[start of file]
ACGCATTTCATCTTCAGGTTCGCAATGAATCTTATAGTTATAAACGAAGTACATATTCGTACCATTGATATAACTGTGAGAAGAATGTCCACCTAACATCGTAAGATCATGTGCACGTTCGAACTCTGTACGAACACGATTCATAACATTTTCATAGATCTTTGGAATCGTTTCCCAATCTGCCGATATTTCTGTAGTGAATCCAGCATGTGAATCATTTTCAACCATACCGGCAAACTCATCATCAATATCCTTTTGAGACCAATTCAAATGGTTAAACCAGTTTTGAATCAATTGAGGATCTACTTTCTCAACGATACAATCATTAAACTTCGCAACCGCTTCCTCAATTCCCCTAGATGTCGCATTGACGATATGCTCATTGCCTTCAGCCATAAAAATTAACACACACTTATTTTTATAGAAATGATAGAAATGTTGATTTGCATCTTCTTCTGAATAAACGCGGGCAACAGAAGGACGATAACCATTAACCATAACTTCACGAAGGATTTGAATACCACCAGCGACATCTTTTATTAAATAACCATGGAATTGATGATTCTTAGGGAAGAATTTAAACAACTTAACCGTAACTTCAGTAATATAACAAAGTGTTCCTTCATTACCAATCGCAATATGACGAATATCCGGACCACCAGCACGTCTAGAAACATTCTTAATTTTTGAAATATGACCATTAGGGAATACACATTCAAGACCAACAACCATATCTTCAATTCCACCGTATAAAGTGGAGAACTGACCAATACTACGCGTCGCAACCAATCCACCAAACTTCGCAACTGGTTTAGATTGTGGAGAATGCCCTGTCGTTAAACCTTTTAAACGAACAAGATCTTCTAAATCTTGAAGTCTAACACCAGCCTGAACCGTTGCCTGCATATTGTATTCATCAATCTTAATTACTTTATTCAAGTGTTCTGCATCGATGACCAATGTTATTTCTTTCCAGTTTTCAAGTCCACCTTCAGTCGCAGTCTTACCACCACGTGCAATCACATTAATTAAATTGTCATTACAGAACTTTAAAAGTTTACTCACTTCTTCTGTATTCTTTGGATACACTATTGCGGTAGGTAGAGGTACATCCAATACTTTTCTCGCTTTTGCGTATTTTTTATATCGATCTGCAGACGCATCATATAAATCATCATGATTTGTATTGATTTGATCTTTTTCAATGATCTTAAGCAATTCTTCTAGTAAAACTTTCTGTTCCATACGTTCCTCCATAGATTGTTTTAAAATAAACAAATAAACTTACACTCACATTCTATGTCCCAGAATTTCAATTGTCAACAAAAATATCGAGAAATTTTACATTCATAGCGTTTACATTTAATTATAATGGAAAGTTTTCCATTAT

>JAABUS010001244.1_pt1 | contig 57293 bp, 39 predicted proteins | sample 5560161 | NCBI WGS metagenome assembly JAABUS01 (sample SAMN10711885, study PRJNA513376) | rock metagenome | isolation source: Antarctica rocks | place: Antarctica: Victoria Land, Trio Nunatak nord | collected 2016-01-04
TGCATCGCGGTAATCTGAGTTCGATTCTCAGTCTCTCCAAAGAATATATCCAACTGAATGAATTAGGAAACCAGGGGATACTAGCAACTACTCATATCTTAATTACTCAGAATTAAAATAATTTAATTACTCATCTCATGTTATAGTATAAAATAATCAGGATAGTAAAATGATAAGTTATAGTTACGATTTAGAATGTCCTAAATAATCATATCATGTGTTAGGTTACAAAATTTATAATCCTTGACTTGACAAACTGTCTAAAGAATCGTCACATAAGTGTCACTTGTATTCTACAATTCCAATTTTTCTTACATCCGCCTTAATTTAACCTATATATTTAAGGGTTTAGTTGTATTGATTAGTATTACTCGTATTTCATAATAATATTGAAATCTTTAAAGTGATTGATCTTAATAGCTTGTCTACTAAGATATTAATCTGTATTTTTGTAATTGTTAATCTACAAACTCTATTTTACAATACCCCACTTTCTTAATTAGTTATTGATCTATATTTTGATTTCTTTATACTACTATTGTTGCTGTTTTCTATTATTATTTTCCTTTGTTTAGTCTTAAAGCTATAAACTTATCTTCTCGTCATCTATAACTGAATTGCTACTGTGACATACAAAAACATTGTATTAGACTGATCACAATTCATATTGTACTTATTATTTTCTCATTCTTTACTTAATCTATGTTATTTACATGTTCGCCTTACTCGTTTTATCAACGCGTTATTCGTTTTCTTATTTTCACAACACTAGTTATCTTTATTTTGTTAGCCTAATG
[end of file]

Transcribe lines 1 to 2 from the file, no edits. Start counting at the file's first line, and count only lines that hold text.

ACGCATTTCATCTTCAGGTTCGCAATGAATCTTATAGTTATAAACGAAGTACATATTCGTACCATTGATATAACTGTGAGAAGAATGTCCACCTAACATCGTAAGATCATGTGCACGTTCGAACTCTGTACGAACACGATTCATAACATTTTCATAGATCTTTGGAATCGTTTCCCAATCTGCCGATATTTCTGTAGTGAATCCAGCATGTGAATCATTTTCAACCATACCGGCAAACTCATCATCAATATCCTTTTGAGACCAATTCAAATGGTTAAACCAGTTTTGAATCAATTGAGGATCTACTTTCTCAACGATACAATCATTAAACTTCGCAACCGCTTCCTCAATTCCCCTAGATGTCGCATTGACGATATGCTCATTGCCTTCAGCCATAAAAATTAACACACACTTATTTTTATAGAAATGATAGAAATGTTGATTTGCATCTTCTTCTGAATAAACGCGGGCAACAGAAGGACGATAACCATTAACCATAACTTCACGAAGGATTTGAATACCACCAGCGACATCTTTTATTAAATAACCATGGAATTGATGATTCTTAGGGAAGAATTTAAACAACTTAACCGTAACTTCAGTAATATAACAAAGTGTTCCTTCATTACCAATCGCAATATGACGAATATCCGGACCACCAGCACGTCTAGAAACATTCTTAATTTTTGAAATATGACCATTAGGGAATACACATTCAAGACCAACAACCATATCTTCAATTCCACCGTATAAAGTGGAGAACTGACCAATACTACGCGTCGCAACCAATCCACCAAACTTCGCAACTGGTTTAGATTGTGGAGAATGCCCTGTCGTTAAACCTTTTAAACGAACAAGATCTTCTAAATCTTGAAGTCTAACACCAGCCTGAACCGTTGCCTGCATATTGTATTCATCAATCTTAATTACTTTATTCAAGTGTTCTGCATCGATGACCAATGTTATTTCTTTCCAGTTTTCAAGTCCACCTTCAGTCGCAGTCTTACCACCACGTGCAATCACATTAATTAAATTGTCATTACAGAACTTTAAAAGTTTACTCACTTCTTCTGTATTCTTTGGATACACTATTGCGGTAGGTAGAGGTACATCCAATACTTTTCTCGCTTTTGCGTATTTTTTATATCGATCTGCAGACGCATCATATAAATCATCATGATTTGTATTGATTTGATCTTTTTCAATGATCTTAAGCAATTCTTCTAGTAAAACTTTCTGTTCCATACGTTCCTCCATAGATTGTTTTAAAATAAACAAATAAACTTACACTCACATTCTATGTCCCAGAATTTCAATTGTCAACAAAAATATCGAGAAATTTTACATTCATAGCGTTTACATTTAATTATAATGGAAAGTTTTCCATTAT

>JAABUS010001244.1_pt1 | contig 57293 bp, 39 predicted proteins | sample 5560161 | NCBI WGS metagenome assembly JAABUS01 (sample SAMN10711885, study PRJNA513376) | rock metagenome | isolation source: Antarctica rocks | place: Antarctica: Victoria Land, Trio Nunatak nord | collected 2016-01-04